SAT Midpoint: The SAT midpoint value is calculated by adding the average of the 25th percentile scores for critical reading and math to the average of the 75th percentile scores for critical reading and math. The 75th percentile represents the score at which 75 percent of the group scored at or below. The 25th percentile represents the score at which 25 percent of the group scored at or below.
Senior: An undergraduate student who has accumulated at least 90 credits, including credits transferred to UMD.
SOC code: In the fall of 2012, the University transitioned to tracking all employees by Standard Occupational Classification (SOC) code. This is now standard practice among employers and has replaced, or is currently replacing, other methods of tracking employees. View more information on Standard Occupational Classification (SOC) Reporting.
Sophomore: An undergraduate student who has accumulated between 30 and 59 credits, including credits transferred to UMD.
Student Credit Hour: A unit of measure that represents one student engaged in an activity for which one credit hour for a degree or other certificate is granted upon the successful completion of the related course.
Unduplicated Count of Majors: Reports unduplicate the count of majors at the unit level (department, college, university).
Unduplicated Headcount: Enrollment is based on the student's first-choice (primary) major. Each student is counted in only one academic unit.
As an institution that receives federal funds (financial aid, research grants, etc.), the University is required to report summary demographic data on its students and employees to the federal government. The federal government has revised requirements for collecting data on race and ethnicity to allow individuals to select more than one category of racial identification.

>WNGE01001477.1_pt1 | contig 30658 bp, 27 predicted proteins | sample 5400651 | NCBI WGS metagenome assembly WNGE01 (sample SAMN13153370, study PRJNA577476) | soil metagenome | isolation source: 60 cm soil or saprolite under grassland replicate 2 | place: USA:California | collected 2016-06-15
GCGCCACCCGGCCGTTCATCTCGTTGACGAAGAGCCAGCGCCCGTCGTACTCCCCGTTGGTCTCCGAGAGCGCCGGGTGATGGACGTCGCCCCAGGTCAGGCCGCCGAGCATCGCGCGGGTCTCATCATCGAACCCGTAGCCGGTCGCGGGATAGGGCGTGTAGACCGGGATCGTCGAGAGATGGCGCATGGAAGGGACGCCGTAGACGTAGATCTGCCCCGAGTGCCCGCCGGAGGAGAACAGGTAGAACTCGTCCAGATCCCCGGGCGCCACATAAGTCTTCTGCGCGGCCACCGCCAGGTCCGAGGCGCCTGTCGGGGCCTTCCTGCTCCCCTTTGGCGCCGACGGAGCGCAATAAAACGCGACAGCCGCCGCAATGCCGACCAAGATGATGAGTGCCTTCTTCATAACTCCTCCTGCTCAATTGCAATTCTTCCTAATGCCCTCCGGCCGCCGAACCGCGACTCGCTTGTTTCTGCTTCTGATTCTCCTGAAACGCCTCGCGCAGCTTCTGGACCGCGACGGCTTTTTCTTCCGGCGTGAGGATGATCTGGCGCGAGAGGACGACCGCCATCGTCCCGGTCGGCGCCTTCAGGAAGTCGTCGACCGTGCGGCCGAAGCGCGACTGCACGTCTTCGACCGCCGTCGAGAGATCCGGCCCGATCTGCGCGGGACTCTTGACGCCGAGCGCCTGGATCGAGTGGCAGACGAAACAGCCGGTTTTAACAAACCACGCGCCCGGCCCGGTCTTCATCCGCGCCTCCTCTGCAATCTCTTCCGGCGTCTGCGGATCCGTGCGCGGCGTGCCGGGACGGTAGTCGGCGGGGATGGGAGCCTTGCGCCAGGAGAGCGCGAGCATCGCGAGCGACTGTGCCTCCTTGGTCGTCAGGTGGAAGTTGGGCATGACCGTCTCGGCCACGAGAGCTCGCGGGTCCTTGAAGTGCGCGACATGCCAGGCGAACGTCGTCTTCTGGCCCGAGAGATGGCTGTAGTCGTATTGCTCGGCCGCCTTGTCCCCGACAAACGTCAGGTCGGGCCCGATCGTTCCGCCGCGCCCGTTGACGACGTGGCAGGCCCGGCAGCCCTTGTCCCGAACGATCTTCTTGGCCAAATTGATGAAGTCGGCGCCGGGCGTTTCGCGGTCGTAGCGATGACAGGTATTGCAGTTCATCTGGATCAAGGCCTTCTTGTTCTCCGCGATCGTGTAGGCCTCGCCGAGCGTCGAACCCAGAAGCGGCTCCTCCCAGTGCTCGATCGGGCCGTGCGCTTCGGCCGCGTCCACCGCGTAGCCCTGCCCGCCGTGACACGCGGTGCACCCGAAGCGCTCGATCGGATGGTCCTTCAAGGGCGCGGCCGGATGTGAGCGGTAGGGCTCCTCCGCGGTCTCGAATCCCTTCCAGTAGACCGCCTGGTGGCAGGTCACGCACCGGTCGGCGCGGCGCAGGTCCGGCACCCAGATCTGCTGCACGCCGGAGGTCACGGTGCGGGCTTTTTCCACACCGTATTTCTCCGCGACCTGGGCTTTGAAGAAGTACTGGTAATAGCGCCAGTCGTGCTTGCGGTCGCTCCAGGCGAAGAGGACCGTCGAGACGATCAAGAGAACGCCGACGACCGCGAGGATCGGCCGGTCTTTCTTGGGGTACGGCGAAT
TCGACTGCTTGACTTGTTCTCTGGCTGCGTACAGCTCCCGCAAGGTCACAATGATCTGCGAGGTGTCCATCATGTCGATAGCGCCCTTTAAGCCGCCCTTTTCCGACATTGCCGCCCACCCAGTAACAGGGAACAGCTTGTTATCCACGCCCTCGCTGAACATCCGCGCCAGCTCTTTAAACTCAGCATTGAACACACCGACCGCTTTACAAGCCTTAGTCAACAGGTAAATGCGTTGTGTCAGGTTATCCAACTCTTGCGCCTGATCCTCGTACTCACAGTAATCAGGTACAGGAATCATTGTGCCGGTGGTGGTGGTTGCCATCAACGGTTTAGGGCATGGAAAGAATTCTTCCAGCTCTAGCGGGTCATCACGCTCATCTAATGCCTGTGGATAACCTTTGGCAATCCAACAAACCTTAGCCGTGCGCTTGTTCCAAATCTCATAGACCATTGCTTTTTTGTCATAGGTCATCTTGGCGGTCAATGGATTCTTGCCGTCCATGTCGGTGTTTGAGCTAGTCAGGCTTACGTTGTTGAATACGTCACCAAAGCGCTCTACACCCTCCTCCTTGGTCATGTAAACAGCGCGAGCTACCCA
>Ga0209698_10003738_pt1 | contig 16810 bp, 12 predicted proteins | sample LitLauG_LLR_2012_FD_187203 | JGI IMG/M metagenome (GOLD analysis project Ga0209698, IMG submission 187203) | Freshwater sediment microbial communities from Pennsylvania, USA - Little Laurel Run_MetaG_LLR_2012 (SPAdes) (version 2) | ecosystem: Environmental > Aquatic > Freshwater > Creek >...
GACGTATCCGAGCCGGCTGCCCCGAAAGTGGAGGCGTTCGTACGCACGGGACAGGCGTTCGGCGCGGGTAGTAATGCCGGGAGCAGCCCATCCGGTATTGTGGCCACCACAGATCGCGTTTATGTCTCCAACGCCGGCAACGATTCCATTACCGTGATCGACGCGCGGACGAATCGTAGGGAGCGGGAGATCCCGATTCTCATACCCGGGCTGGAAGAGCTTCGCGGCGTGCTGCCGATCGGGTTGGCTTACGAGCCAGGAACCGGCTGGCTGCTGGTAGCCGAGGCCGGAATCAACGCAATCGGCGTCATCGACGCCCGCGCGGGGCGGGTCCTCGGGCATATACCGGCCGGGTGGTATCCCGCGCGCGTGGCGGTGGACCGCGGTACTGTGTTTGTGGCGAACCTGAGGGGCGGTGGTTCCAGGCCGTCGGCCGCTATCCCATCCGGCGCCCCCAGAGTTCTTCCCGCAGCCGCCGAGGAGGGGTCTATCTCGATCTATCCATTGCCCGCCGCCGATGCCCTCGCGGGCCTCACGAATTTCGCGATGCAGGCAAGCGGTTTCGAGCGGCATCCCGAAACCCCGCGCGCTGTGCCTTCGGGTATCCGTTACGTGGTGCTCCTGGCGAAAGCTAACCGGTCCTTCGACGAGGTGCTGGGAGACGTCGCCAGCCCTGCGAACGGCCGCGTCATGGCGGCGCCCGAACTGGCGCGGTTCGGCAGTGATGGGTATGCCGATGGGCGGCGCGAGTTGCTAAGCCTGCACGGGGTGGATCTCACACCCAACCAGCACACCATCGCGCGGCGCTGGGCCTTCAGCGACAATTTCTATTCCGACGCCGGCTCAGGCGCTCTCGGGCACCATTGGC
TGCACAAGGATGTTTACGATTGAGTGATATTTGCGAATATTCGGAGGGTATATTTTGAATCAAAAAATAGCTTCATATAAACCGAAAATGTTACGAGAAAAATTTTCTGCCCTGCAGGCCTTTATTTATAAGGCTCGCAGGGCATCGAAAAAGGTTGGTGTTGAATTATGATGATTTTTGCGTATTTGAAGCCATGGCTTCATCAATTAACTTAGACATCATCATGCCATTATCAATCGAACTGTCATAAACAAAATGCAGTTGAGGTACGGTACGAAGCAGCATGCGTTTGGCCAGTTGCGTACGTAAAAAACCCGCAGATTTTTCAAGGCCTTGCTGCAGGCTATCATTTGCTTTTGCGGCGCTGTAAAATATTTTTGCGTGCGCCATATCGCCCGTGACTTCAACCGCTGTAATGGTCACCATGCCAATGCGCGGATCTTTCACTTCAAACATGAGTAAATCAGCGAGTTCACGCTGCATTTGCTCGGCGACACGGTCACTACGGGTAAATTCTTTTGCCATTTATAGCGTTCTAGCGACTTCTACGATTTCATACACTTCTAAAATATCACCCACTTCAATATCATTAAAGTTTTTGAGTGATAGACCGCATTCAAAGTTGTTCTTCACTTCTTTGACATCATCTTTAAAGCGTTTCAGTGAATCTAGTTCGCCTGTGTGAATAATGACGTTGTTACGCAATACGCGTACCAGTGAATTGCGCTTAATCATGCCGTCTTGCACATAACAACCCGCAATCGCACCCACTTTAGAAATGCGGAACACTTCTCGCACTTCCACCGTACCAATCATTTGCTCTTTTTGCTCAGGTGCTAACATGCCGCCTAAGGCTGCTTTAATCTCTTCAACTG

On the undergraduate application, there is a preliminary question on Hispanic origin, and a second follow-up question on racial identities. Definitions are provided (see below), and applicants are encouraged to answer both.
Are you of Hispanic or Latino origin?
- Yes / No
What is your race?
Select one or more of the following categories:
- American Indian or Alaska Native
- Black or African-American
- Native Hawaiian or Other Pacific Islander
Please note that, while the federal government and the University have given individuals more options regarding how they identify, federal reporting requirements mandate that individuals be placed in only one reporting category.
- If you identified as Hispanic, you will (for the purposes of federal reporting) be counted as such, regardless of what other racial categories you select.
Example: If an American student answers that she is Hispanic, and then selects African-American and white identities, she will be counted as Hispanic. She will not be counted as African-American, nor will she be counted as white.
- If you did not identify as Hispanic and selected only one racial identity, you will be placed in the racial category you selected.
Example: If an American student answers that she is not Hispanic in the first question, and, in the second question, states that she is white, she will be counted as white.
- If you did not identify as Hispanic but selected more than one racial identity, you will (for the purposes of federal reporting) be placed in a category called "two or more races." You will not be counted among the racial categories with which you identified.
Example: If an American student answers that she is not Hispanic, and then selects African-American and white identities, she will not be counted as African-American, nor will she be counted as white. The student, instead, will be counted in a federal category called "two or more races."
- Regardless of the foregoing, if you are not a U.S. citizen or a Permanent Resident you will still be counted as foreign.